The intent of theoretically framing and analyzing educational problems and issues from an intersectional perspective is to better comprehend how race and gender overlap to shape (a) educational policy and discourse, (b) relationships in schools, and (c) students’ identities and experiences in educational contexts. First, by placing Black girls’ at the center of analysis, it becomes obvious who is erased from so-called progressive education reforms. Second, situating Black girls at the center of the analysis seeks to combat both historical amnesia of the role of Black women’s thought in theorizings of intersectionality and begin to (re)locate Black girl students in educational theory and discourse. One of the biggest challenges critical theorists face in education is the assumption that educational policy, discourse, and concepts are neutral, and therefore, germane to all students. Another challenge is the erasure of Black women’s contribution to social theory and Black girls’ agency in the face of politics of domination. Following a brief historical contextualization of intersectionality, throughout the discussion an overview of intersectionality is put forth to illuminate the significance of race and gender in educational policy and discourse.
Intersectionality is a term that is becoming more widely used in education scholarship and discourse. Because of the wide use of intersectionality in academic parlance, more people are claiming to be “intersectional” or assume that there is a shared understanding of what intersectionality means and what it entails. First, people are not intersectional; instead theoretical perspectives and interpretations of the social world are intersectional. Second, like with most standpoint theories, without a critical examination of the socio-political aims of the theory (i.e., intersectionality), those who embrace intersectionality for its criticality or as a tool of resistance will fail to meaningfully serve and protect the exact groups from which the critical framework and praxis derived.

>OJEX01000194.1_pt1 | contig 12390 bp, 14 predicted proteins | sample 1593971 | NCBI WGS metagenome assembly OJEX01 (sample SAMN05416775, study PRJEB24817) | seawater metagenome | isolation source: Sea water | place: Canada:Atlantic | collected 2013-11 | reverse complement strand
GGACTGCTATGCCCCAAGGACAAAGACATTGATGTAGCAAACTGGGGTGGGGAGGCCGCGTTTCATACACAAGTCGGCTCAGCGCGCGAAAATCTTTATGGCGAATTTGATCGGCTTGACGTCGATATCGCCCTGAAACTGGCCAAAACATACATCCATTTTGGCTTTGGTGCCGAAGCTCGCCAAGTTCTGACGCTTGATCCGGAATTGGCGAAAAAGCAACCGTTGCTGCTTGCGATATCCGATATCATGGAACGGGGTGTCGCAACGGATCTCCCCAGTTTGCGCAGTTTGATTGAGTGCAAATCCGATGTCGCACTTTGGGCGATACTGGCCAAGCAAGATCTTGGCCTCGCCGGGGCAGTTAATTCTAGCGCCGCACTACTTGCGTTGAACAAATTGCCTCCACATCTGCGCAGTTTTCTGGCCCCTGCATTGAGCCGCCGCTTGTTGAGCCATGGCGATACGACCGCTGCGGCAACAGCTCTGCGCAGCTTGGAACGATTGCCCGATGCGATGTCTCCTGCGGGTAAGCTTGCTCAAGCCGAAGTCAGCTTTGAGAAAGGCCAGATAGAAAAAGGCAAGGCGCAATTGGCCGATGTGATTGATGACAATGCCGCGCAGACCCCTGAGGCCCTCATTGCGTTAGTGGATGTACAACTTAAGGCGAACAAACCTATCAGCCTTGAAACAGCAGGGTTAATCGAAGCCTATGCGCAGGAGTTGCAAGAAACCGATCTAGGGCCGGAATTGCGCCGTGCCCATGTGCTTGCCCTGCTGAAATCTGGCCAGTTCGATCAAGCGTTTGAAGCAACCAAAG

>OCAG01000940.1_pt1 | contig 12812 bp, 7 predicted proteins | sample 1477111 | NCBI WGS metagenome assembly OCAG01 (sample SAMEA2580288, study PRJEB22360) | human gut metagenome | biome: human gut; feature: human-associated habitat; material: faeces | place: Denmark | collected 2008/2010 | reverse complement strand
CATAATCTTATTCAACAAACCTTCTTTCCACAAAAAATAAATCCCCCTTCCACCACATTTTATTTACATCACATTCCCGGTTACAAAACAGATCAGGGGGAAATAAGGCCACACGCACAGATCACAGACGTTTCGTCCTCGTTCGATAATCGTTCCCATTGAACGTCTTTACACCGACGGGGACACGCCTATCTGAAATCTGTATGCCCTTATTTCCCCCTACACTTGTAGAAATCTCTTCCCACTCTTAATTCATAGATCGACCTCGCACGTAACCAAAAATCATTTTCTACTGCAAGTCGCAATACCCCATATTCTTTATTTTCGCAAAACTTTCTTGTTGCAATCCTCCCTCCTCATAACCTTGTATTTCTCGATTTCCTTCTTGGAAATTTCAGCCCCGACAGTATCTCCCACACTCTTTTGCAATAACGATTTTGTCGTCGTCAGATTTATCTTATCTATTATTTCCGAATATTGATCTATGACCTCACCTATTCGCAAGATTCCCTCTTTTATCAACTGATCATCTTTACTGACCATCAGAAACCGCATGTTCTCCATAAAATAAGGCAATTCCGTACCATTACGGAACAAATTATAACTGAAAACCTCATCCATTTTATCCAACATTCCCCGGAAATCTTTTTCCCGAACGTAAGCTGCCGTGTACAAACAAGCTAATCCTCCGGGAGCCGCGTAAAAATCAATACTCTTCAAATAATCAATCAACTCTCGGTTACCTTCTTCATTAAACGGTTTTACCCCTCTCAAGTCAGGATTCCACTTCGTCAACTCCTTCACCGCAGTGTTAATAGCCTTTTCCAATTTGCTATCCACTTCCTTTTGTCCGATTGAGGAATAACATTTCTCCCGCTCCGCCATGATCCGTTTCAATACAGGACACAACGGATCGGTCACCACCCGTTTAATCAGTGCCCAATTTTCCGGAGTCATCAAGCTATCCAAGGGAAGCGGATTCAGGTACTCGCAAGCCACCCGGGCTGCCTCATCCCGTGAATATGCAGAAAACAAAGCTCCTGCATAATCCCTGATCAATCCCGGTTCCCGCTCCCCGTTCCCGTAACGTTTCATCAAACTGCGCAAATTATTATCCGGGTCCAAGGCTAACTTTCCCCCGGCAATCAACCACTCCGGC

For the purposes of this discussion, an explication of intersectionality is offered with Black girls at the center of the analysis. Public education in a democracy is arguably a mitigating factor in social inequity. When recognizing the cultural political authority of Black women and girls from diverse racial and ethnic, gender, sexual, and socioeconomic backgrounds and geographical locations, it is argued that intersectionality is a contributing factor in the mitigation of educational inequality. Intersectionality as an analytical framework helps education researchers to better understand how race and gender intersect to “derive varying amounts of penalty and privilege” (Collins, 1990, p. 226). Race, class, and gender are emblematic of the three systems of oppression that most profoundly shape Black girls at the personal, community, and social structural levels of institutions (e.g., schools, religion, judicial, workplace, and so on). These three systems interlock to penalize some students in schools while privileging others.
With Black girls at the center of analysis, educational theorists and activists may be able to better understand how “politics of domination” (hooks, 1989, p. 19) are organized along other axes like ethnicity, language, sexuality, age, citizenship status, and religion within and across school sites. Intersectionality as a theoretical framework is informed by a variety of standpoint theories and emancipatory projects, including Afrocentrism, Black feminism and womanism, critical race theory, queer theory, radical Marxism, critical pedagogy, and grassroots’ organizing efforts led by Black, Indigenous, and other women of color throughout US history and across the diaspora.